The article above delves into the role of Chinese women and their involvement with illegal practices called house churches. In China the government only recognizes five official religions, any other practicing religions are illegal. This article follows J and her life within the illegal Christian church house her husband helped start; a church house that grew to one of the largest in the country. Wang Yi, J’s husband, lost his very well respected job and was ostracized for his spoken beliefs about the government. J decided it was time to quit her job soon after Wang Yi decided to become a minister. She took the name shimu, meaning housewife, and felt quite uncomfortable doing so. She enjoyed working and hated telling people she was just a housewife. She wanted to do more. In the Christian religion as well as in China, women are expected to stay at home and care for the house and children and be comfortable having their husband take care of them. This says a lot of the Christian religion.
Women have always been getting the short end of the stick in religion. They are expected to be good wives and pop out babies. They have this burden weighing on them from birth. As a woman, I can say that through life we are more often taught how to attract a future husband and to value marriage more than education and work. Our worth does not equate to how we can please a man and run a family. I feel for J because she wants more but this is her duty now, to stay at home and be the good housewife. Even in China, where she had a great job teaching law, she was accomplished and doing well but since her husband needed her to quit and stay home she had to. All for religion. Christianity is all about free will but it seems more restrictive than anything. Women are often taught in churches to be good moral women. We have to look proper and prim and act a certain way that’s expected of us. Christianity oppresses women, it has in the past anyway. Geertz explains religion as a general order of existence. Women’s general order is being a servant to men within religion. I will conclude with this excerpt from the article itself.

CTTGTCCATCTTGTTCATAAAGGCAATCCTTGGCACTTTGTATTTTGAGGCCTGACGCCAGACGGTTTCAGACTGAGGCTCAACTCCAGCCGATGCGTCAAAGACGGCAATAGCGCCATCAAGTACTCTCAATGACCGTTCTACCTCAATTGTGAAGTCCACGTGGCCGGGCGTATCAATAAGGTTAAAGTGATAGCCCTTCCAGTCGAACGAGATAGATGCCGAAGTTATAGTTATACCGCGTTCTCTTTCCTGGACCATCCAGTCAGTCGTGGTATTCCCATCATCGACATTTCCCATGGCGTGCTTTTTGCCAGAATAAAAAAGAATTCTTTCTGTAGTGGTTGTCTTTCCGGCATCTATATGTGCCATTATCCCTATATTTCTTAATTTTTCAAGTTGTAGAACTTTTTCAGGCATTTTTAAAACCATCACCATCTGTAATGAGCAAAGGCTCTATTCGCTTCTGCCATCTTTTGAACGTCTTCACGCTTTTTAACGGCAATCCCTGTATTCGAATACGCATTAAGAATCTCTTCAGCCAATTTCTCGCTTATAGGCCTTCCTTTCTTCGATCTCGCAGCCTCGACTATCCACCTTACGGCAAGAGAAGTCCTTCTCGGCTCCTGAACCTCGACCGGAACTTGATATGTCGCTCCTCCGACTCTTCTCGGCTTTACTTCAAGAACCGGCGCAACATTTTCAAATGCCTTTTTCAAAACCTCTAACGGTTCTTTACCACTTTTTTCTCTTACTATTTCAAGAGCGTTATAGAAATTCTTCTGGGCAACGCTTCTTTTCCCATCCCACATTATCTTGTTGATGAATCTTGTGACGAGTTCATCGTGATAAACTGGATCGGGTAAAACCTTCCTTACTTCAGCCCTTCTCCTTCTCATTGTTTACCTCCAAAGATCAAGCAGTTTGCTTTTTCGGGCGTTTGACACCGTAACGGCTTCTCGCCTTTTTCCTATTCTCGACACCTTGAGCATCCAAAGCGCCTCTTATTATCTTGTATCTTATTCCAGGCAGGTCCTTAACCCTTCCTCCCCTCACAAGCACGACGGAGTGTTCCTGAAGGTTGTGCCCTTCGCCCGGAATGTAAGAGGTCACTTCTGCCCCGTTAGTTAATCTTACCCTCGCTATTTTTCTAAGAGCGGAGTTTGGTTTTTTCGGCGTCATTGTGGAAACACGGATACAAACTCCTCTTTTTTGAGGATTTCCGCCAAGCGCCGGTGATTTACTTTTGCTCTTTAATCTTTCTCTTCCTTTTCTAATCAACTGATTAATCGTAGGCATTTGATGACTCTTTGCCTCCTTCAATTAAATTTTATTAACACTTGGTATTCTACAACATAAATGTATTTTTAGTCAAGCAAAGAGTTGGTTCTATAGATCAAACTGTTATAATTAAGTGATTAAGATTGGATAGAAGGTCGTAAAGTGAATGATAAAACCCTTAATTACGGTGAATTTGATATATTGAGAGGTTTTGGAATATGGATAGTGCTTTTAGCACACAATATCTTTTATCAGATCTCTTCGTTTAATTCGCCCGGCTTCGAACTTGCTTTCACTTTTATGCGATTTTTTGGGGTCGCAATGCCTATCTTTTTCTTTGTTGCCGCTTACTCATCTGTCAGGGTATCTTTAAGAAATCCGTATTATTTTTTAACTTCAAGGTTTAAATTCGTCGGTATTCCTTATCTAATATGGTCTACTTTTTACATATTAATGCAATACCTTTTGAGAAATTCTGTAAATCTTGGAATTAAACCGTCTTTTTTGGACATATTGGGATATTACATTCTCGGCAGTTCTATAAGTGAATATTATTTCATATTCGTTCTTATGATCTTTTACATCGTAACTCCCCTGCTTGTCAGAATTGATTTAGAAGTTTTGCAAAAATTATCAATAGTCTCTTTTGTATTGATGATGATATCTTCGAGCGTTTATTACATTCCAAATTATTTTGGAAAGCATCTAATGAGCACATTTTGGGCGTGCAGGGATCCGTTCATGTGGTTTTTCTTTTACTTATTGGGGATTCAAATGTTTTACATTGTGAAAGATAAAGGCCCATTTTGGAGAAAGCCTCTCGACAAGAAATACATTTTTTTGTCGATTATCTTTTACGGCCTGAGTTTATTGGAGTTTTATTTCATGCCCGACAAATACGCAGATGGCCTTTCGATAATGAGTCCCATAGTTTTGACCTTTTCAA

“Religion, taken as Clifford Geertz most famously defined, is a system of symbols which acts to establish powerful, pervasive and long-lasting moods and motivations by formulating conceptions of a general order of existence and clothing these conceptions with such an aura of factuality that the moods and motivations seem uniquely realistic. However, as Talal Asad teaches us, religion is also constantly lived and contested as a dynamism, as practice, language, and sensibility set in social relationships.”